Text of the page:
```
> finallyP :: Monad m => m () -> Pipe i o u m r -> Pipe i o u m r
> finallyP finalize = cleanupP finalize finalize finalize
```

If we want a given finalizer run *no matter what*, then just use it for all 3 possibilities.

```
> catchP :: Monad m => m () -> Pipe i o u m r -> Pipe i o u m r
> catchP finalize = cleanupP finalize finalize pass
```

If we only want a finalizer to run if something "goes wrong", then we simply `pass`

on the `return`

option.

```
> successP :: Monad m => m () -> Pipe i o u m r -> Pipe i o u m r
> successP finalize = cleanupP pass pass finalize
```

Conversely, we may only want a finalizer to run in the absence of "problems", so we pass on both "problem" cases.

```
> bracketP :: MonadResource m => IO a -> (a -> IO ()) -> (a -> Pipe i o u m r)
> -> Pipe i o u m r
> bracketP create destroy mkPipe = do
> (key, val) <- lift $ allocate create destroy
> finallyP (release key) (mkPipe val)
```

`ResourceT`

provides `allocate`

and `release`

to help you deal with finalizers, even in the face of thrown exceptions. We can make good use of this by `lift`

ing `allocate`

into a Pipe, and then adding the corresponding `release`

as a finalizer!

## How do we know which finalizer comes first?

I’ve defined a few quick-n-dirty functions here to help us observe the behavior of pipe finalization.

```
> idMsg :: String -> Pipe i i u IO u
> idMsg str = finallyP (putStr $ str ++ " ") idP
>
> take' :: Monad m => Int -> Pipe i i u m ()
> take' 0 = pass
> take' n = (await >>= yield) >> take' (pred n)
```

`testPipeR`

will test what happens when `abort`

comes from upstream.

```
> testPipeR :: Monad m => Pipe i o u m r -> m (Maybe r)
> testPipeR p = runPipe $ (await >> abort) <+< p <+< abort
```

`testPipeL`

will test what happens when `abort`

comes from downstream.

```
> testPipeL :: Monad m => Pipe Int o () m r -> m (Maybe r)
> testPipeL p = runPipe $ (await >> await >> abort) <+< take' 1 <+< p <+< fromList [1 ..]
```

`testPipe`

will test what happens when `abort`

comes from within the pipe itself.

```
> testPipe :: Monad m => Pipe Int o () m r -> m (Maybe (r, [o]))
> testPipe p = runPipe $ runP <+< p <+< fromList [1..]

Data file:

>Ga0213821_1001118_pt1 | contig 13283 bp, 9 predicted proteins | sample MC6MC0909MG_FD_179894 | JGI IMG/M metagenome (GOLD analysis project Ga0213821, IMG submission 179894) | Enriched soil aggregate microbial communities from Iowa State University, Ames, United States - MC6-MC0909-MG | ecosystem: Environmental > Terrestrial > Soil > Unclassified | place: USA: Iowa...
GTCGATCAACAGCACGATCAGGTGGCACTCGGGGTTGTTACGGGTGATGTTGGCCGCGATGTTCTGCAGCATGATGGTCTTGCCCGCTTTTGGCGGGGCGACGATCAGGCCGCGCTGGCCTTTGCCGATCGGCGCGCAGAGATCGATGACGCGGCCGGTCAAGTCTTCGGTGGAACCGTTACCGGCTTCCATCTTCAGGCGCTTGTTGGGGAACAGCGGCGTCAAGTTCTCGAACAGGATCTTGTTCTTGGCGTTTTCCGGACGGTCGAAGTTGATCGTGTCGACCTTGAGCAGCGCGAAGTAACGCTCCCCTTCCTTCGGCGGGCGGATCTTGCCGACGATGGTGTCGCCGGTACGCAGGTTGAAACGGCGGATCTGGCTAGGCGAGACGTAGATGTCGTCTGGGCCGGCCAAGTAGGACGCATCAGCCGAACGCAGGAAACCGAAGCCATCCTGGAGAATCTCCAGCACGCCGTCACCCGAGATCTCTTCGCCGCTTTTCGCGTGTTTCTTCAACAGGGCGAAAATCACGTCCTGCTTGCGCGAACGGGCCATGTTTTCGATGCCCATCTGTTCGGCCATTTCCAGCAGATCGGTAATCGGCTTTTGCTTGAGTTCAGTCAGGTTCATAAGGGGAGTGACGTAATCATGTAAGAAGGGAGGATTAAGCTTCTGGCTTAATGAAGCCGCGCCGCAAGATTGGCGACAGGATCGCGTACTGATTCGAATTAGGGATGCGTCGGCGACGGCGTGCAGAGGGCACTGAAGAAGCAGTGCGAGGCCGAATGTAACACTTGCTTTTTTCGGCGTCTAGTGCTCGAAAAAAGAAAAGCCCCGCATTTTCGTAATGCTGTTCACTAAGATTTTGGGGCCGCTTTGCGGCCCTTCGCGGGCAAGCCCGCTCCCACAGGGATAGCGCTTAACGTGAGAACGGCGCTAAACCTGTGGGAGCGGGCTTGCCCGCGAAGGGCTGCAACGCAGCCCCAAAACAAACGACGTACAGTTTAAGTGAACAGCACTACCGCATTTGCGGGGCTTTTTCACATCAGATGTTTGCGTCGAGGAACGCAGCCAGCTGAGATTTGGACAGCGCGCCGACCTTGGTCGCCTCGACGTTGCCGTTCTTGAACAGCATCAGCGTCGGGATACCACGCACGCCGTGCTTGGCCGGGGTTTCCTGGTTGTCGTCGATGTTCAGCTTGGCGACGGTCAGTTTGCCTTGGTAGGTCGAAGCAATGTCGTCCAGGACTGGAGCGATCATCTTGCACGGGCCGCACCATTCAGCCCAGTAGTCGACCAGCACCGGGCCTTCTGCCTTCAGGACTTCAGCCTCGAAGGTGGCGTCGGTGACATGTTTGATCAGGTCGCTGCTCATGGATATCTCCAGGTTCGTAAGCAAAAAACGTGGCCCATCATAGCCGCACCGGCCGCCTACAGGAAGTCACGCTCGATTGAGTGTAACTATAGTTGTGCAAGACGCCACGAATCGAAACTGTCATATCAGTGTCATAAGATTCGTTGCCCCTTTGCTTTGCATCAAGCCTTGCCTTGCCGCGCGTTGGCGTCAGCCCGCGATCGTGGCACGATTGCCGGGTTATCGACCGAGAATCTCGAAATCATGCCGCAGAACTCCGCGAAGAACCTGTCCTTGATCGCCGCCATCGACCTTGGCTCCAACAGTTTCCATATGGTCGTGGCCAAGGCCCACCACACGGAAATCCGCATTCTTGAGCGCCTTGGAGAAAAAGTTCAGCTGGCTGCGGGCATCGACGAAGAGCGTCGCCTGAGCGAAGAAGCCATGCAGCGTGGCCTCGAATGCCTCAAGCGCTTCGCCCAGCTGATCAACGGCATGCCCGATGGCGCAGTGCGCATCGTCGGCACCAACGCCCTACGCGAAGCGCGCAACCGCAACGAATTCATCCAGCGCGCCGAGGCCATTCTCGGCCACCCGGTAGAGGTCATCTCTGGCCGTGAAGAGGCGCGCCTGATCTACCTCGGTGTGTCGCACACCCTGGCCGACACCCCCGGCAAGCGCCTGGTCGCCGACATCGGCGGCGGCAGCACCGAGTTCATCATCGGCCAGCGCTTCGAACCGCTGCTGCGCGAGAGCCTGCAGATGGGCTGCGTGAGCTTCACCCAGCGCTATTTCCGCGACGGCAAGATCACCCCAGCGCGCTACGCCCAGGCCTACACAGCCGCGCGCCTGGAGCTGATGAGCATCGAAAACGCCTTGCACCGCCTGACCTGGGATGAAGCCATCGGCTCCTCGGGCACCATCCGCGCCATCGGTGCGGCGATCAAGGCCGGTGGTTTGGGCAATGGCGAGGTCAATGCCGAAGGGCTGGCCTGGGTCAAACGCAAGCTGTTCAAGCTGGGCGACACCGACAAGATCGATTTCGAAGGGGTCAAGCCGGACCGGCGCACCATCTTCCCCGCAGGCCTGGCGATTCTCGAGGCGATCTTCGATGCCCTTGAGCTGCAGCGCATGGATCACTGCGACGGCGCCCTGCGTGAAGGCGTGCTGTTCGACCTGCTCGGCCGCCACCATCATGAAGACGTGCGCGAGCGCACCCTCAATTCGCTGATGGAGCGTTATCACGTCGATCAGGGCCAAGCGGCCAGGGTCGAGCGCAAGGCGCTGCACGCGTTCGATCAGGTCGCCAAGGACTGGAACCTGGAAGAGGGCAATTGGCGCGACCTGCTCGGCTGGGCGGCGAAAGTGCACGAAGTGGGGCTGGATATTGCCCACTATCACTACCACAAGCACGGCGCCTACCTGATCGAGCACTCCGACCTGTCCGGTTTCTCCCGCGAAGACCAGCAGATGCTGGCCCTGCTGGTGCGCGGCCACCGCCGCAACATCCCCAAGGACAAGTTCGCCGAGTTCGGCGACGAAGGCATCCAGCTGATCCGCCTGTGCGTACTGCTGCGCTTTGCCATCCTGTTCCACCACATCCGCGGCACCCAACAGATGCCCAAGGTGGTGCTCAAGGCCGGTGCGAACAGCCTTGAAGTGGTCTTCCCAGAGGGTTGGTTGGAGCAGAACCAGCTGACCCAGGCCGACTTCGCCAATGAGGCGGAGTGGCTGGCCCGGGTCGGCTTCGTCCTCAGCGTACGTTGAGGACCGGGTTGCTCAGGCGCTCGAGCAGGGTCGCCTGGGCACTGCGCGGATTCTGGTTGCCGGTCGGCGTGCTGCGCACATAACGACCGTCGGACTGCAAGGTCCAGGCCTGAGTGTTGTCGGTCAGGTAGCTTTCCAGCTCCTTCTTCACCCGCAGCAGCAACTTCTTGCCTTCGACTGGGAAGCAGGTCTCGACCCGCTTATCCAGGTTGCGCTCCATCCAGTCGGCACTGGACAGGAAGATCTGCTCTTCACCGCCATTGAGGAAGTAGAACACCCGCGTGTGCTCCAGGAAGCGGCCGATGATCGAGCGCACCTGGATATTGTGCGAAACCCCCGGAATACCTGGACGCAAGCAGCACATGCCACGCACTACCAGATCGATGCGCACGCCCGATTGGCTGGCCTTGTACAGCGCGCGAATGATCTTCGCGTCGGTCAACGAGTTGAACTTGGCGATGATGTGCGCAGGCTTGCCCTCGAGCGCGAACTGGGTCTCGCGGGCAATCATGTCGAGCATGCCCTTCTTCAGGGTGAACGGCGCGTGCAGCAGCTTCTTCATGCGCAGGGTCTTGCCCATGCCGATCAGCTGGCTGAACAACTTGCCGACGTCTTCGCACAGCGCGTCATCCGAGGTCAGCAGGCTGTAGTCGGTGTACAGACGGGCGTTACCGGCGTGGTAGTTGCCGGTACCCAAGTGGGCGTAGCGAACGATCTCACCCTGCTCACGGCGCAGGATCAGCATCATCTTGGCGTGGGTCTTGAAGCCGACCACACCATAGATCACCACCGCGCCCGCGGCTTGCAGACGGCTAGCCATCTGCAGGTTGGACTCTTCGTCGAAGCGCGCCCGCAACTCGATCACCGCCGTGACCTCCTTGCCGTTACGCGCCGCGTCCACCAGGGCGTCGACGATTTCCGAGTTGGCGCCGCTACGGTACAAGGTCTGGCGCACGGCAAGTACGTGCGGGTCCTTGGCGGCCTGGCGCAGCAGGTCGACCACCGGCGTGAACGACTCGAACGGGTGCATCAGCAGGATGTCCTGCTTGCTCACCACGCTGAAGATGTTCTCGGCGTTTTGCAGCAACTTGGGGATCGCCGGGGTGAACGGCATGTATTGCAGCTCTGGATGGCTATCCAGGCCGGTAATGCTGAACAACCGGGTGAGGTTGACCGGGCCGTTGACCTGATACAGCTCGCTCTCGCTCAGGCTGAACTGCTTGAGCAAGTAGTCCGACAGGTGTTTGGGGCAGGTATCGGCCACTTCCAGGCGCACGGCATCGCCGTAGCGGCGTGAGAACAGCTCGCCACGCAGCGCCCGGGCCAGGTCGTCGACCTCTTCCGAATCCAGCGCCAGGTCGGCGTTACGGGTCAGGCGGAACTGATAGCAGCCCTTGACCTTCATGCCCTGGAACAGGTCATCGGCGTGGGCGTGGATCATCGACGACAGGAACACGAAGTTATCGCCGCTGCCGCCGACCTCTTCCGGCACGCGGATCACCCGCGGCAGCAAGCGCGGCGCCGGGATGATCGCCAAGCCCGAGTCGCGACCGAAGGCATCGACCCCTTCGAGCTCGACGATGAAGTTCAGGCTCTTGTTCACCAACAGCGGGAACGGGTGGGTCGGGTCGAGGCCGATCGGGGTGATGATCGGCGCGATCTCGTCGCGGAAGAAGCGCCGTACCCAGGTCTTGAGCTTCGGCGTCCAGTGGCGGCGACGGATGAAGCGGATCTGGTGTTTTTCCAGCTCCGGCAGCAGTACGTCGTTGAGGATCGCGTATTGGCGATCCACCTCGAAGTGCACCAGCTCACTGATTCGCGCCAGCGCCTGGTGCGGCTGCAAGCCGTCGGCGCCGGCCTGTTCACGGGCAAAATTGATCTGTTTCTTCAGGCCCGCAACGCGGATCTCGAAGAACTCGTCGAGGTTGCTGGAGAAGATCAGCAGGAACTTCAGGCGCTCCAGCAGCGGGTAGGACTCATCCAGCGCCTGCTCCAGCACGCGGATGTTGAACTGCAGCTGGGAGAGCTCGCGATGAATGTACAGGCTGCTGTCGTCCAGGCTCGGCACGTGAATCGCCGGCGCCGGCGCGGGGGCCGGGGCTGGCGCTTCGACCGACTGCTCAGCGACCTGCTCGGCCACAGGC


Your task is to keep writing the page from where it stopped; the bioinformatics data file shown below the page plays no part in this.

```

```
> examplePipe :: Pipe Int Int u IO ()
> examplePipe = idMsg "one" <+< take' 5 <+< idMsg "two" <+< idMsg "three"
```

Let’s take this for a spin.

```
ghci> testPipeR examplePipe
three two one Nothing
ghci> testPipeL examplePipe
three two one Nothing
ghci> testPipe examplePipe
three two one Just ((),[1,2,3,4,5])
```

Well that’s boring. In each case the finalizers run in order from upstream to downstream: "three two one". But it’s boring on purpose: the way that I have defined for finalizers to behave is that if you are a pipe, and *your* finalizer is running, you can safely assume that any pipes *upstream* of you have already been finalized.

I encourage you to download this code , and mess with it (requires Fun.lhs as well, tested on GHC 7.4.1). What happens when you switch the order of finalizers on line 204 (pipe composition)? What happens when you switch the order of finalizers on line 317 (cleanupP)? What if you switch both? Can you think of any circumstances when you’d want a pipe’s finalizer to run *before* pipes upstream of it are finalized? You can use this command to run the ghci examples and see the difference between the expected output and the actual output:

`$ BlogLiterately -g PipeFinalize.lhs > test.html && firefox test.html`

## Next time

The subtleties of finalization provide us a lot to think about. There is again room for many possible implementations, but logic and seeking consistent behavior can help us narrow the possibilities, and Haskell’s type system often guides us to the "obvious" solution.

Next time, we’ll tackle the "leftovers" feature, using the same style as `conduit`

. I’ll try to point out all of the areas where different implementations are possible, because I feel that the decisions are less clear for leftovers than for previous features.

## Some basic pipes

Here’s all of those pipes from previous posts. They remain unchanged: you can ignore the new finalizer capability that we added and go right along writing pipes just like you did before we added this feature.

```
> fromList :: Monad m => [o] -> Producer o m ()
> fromList = mapM_ yield
>
> awaitE :: Monad m => Pipe i o u m (Either u i)
> awaitE = tryAwait >>= \emx -> case emx of
> Left Nothing -> abort
> Left (Just u) -> return $ Left u
> Right i -> return $ Right i
>
> awaitForever :: Monad m => (i -> Pipe i o u m r) -> Pipe i o u m u
> awaitForever f = go where
> go = awaitE >>= \ex -> case ex of
> Left u -> return u
> Right i -> f i >> go
>
> pipe :: Monad m => (i -> o) -> Pipe i o u m u
> pipe f = awaitForever $ yield . f
>
> idP :: Monad m => Pipe i i u m u
> idP = pipe id
>
> filterP :: Monad m => (i -> Bool) -> Pipe i i u m u
> filterP test = awaitForever $ \x -> when (test x) (yield x)
>
> printer :: Show i => Consumer i u IO u
> printer = awaitForever $ lift . print
>
> runP :: Monad m => Consumer i u m (u, [i])
> runP = awaitE >>= \ex -> case ex of
> Left u -> return (u, [])
> Right i -> runP >>= \ ~(u, is) -> return (u, i:is)
>
> evalP :: Monad m => Consumer i u m u
> evalP = fst `fmap` runP
>
> execP :: Monad m => Consumer i u m [i]
> execP = snd `fmap` runP
>
> fold :: Monad m => (r -> i -> r) -> r -> Consumer i u m r
> fold f = go where
> go r = awaitE >>= \ex -> case ex of
> Left _u -> return r
> Right i -> go $! f r i
```

```
> await :: Monad m => Pipe i o u m i
> await = awaitE >>= \ex -> case ex of
> Left _u -> abort
> Right i -> return i
>
> oldPipe :: Monad m => (i -> o) -> Pipe i o u m r
> oldPipe f = forever $ await >>= yield . f
>
> oldIdP :: Monad m => Pipe i i u m r
> oldIdP = oldPipe id
>
> oldFilterP :: Monad m => (i -> Bool) -> Pipe i i u m r
> oldFilterP test = forever $ await >>= \x -> when (test x) (yield x)
>
> oldPrinter :: Show i => Consumer i u IO r
> oldPrinter = forever $ await >>= lift . print
```

You can play with this code for yourself by downloading PipeFinalize.lhs.